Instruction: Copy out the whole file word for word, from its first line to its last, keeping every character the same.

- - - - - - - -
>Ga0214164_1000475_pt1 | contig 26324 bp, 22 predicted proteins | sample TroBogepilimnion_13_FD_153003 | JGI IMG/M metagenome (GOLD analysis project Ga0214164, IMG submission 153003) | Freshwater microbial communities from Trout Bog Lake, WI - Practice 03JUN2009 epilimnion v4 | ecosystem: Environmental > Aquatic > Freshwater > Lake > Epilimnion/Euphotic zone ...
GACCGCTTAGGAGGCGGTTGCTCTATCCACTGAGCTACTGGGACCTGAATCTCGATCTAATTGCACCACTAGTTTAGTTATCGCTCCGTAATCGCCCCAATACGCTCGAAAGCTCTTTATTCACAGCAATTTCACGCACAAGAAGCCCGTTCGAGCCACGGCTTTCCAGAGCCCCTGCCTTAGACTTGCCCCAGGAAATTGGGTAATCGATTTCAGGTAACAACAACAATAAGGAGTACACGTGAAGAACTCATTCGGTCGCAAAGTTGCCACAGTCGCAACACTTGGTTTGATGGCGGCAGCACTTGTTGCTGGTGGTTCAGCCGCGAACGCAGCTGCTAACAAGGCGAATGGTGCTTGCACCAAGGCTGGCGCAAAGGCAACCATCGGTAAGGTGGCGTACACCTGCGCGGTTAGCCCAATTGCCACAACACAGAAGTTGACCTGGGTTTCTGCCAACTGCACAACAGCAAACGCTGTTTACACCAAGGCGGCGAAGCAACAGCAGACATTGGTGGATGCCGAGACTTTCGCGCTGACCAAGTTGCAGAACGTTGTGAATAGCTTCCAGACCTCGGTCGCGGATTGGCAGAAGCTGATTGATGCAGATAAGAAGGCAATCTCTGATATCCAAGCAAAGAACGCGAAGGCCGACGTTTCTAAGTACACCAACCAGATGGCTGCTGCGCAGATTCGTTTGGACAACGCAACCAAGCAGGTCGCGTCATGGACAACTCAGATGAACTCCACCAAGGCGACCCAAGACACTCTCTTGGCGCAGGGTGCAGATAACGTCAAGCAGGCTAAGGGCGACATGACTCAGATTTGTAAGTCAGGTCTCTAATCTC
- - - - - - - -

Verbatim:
>Ga0214164_1000475_pt1 | contig 26324 bp, 22 predicted proteins | sample TroBogepilimnion_13_FD_153003 | JGI IMG/M metagenome (GOLD analysis project Ga0214164, IMG submission 153003) | Freshwater microbial communities from Trout Bog Lake, WI - Practice 03JUN2009 epilimnion v4 | ecosystem: Environmental > Aquatic > Freshwater > Lake > Epilimnion/Euphotic zone ...
GACCGCTTAGGAGGCGGTTGCTCTATCCACTGAGCTACTGGGACCTGAATCTCGATCTAATTGCACCACTAGTTTAGTTATCGCTCCGTAATCGCCCCAATACGCTCGAAAGCTCTTTATTCACAGCAATTTCACGCACAAGAAGCCCGTTCGAGCCACGGCTTTCCAGAGCCCCTGCCTTAGACTTGCCCCAGGAAATTGGGTAATCGATTTCAGGTAACAACAACAATAAGGAGTACACGTGAAGAACTCATTCGGTCGCAAAGTTGCCACAGTCGCAACACTTGGTTTGATGGCGGCAGCACTTGTTGCTGGTGGTTCAGCCGCGAACGCAGCTGCTAACAAGGCGAATGGTGCTTGCACCAAGGCTGGCGCAAAGGCAACCATCGGTAAGGTGGCGTACACCTGCGCGGTTAGCCCAATTGCCACAACACAGAAGTTGACCTGGGTTTCTGCCAACTGCACAACAGCAAACGCTGTTTACACCAAGGCGGCGAAGCAACAGCAGACATTGGTGGATGCCGAGACTTTCGCGCTGACCAAGTTGCAGAACGTTGTGAATAGCTTCCAGACCTCGGTCGCGGATTGGCAGAAGCTGATTGATGCAGATAAGAAGGCAATCTCTGATATCCAAGCAAAGAACGCGAAGGCCGACGTTTCTAAGTACACCAACCAGATGGCTGCTGCGCAGATTCGTTTGGACAACGCAACCAAGCAGGTCGCGTCATGGACAACTCAGATGAACTCCACCAAGGCGACCCAAGACACTCTCTTGGCGCAGGGTGCAGATAACGTCAAGCAGGCTAAGGGCGACATGACTCAGATTTGTAAGTCAGGTCTCTAATCTC